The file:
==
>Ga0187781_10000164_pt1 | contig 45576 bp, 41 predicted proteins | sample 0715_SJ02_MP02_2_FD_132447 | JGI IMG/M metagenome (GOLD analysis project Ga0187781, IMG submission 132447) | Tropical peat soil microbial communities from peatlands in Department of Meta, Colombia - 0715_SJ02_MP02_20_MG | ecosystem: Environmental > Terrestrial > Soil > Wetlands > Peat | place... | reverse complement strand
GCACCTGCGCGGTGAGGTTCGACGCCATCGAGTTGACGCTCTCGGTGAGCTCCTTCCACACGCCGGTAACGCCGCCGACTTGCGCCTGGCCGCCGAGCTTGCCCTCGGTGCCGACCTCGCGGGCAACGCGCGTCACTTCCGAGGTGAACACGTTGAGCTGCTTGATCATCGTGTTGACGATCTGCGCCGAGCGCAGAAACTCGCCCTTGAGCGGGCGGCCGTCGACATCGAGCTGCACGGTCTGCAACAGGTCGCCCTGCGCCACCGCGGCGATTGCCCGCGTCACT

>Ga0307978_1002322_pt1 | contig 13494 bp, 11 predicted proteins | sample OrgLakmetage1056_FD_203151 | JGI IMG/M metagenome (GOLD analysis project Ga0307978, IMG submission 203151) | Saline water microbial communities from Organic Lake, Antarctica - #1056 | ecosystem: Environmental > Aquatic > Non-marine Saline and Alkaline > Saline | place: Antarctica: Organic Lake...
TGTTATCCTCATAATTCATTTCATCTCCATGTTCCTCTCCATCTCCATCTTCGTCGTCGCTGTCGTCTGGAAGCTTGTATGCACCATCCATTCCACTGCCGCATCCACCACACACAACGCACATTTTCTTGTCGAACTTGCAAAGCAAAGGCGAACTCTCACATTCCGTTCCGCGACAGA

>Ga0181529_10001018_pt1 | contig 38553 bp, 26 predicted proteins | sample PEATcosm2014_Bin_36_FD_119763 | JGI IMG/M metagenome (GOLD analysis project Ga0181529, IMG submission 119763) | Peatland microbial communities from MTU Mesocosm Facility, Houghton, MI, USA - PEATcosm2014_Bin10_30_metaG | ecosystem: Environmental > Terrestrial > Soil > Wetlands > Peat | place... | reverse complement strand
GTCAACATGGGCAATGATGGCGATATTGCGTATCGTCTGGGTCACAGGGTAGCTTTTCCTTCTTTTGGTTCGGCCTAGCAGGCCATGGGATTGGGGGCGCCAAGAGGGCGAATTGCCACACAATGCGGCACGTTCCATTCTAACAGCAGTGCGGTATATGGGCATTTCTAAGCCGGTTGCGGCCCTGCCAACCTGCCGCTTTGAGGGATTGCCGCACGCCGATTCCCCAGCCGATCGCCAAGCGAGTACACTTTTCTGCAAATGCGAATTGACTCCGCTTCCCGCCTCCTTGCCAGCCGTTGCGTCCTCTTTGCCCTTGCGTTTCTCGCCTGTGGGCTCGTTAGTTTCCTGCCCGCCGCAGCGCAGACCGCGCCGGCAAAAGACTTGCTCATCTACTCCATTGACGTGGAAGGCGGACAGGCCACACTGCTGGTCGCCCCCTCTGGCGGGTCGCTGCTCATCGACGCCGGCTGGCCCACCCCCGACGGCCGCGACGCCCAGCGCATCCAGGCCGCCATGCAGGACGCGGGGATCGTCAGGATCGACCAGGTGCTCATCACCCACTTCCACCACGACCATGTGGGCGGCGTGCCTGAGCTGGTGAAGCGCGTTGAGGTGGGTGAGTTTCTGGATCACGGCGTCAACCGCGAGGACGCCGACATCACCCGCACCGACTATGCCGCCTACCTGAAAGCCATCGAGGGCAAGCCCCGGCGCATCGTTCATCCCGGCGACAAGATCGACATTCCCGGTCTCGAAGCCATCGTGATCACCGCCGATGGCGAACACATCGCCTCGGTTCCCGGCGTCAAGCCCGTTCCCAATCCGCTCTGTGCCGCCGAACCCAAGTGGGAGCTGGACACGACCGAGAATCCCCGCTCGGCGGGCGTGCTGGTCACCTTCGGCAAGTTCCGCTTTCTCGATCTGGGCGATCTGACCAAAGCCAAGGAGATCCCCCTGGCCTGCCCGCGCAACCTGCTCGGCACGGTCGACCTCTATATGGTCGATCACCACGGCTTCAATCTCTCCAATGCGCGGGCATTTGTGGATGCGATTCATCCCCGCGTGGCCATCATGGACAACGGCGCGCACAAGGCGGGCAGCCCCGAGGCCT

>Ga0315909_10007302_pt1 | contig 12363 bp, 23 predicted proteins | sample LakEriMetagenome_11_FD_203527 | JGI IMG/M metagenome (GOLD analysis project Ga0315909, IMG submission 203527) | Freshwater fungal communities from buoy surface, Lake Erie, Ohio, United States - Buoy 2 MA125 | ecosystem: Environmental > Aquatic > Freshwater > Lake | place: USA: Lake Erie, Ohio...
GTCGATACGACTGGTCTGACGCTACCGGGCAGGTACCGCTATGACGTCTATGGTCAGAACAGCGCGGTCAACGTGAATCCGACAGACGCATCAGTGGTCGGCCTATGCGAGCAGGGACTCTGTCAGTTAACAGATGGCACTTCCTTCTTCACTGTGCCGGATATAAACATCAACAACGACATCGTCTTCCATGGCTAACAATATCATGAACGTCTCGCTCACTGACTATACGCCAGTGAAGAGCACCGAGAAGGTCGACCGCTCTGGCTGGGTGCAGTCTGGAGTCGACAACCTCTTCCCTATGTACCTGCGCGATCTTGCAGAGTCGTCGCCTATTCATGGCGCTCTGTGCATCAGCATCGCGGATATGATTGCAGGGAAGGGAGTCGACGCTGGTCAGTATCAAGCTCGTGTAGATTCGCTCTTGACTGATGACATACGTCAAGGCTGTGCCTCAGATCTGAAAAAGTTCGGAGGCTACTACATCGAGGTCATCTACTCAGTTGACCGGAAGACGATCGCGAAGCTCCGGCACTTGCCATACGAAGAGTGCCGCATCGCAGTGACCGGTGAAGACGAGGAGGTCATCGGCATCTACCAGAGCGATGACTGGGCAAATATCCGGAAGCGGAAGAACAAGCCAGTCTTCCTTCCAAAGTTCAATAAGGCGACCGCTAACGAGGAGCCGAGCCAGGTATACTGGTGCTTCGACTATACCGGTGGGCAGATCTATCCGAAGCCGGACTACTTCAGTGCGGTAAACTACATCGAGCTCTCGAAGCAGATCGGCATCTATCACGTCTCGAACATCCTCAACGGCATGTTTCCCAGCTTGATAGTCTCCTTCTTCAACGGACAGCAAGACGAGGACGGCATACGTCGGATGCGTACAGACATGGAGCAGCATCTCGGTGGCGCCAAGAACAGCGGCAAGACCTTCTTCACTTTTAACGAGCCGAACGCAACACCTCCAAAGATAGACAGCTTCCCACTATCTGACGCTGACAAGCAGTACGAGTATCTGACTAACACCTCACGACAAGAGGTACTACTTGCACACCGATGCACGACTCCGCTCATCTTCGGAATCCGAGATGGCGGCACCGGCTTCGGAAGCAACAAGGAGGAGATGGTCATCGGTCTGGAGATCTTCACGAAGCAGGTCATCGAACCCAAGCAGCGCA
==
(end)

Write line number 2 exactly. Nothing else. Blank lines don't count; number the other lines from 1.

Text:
GCACCTGCGCGGTGAGGTTCGACGCCATCGAGTTGACGCTCTCGGTGAGCTCCTTCCACACGCCGGTAACGCCGCCGACTTGCGCCTGGCCGCCGAGCTTGCCCTCGGTGCCGACCTCGCGGGCAACGCGCGTCACTTCCGAGGTGAACACGTTGAGCTGCTTGATCATCGTGTTGACGATCTGCGCCGAGCGCAGAAACTCGCCCTTGAGCGGGCGGCCGTCGACATCGAGCTGCACGGTCTGCAACAGGTCGCCCTGCGCCACCGCGGCGATTGCCCGCGTCACT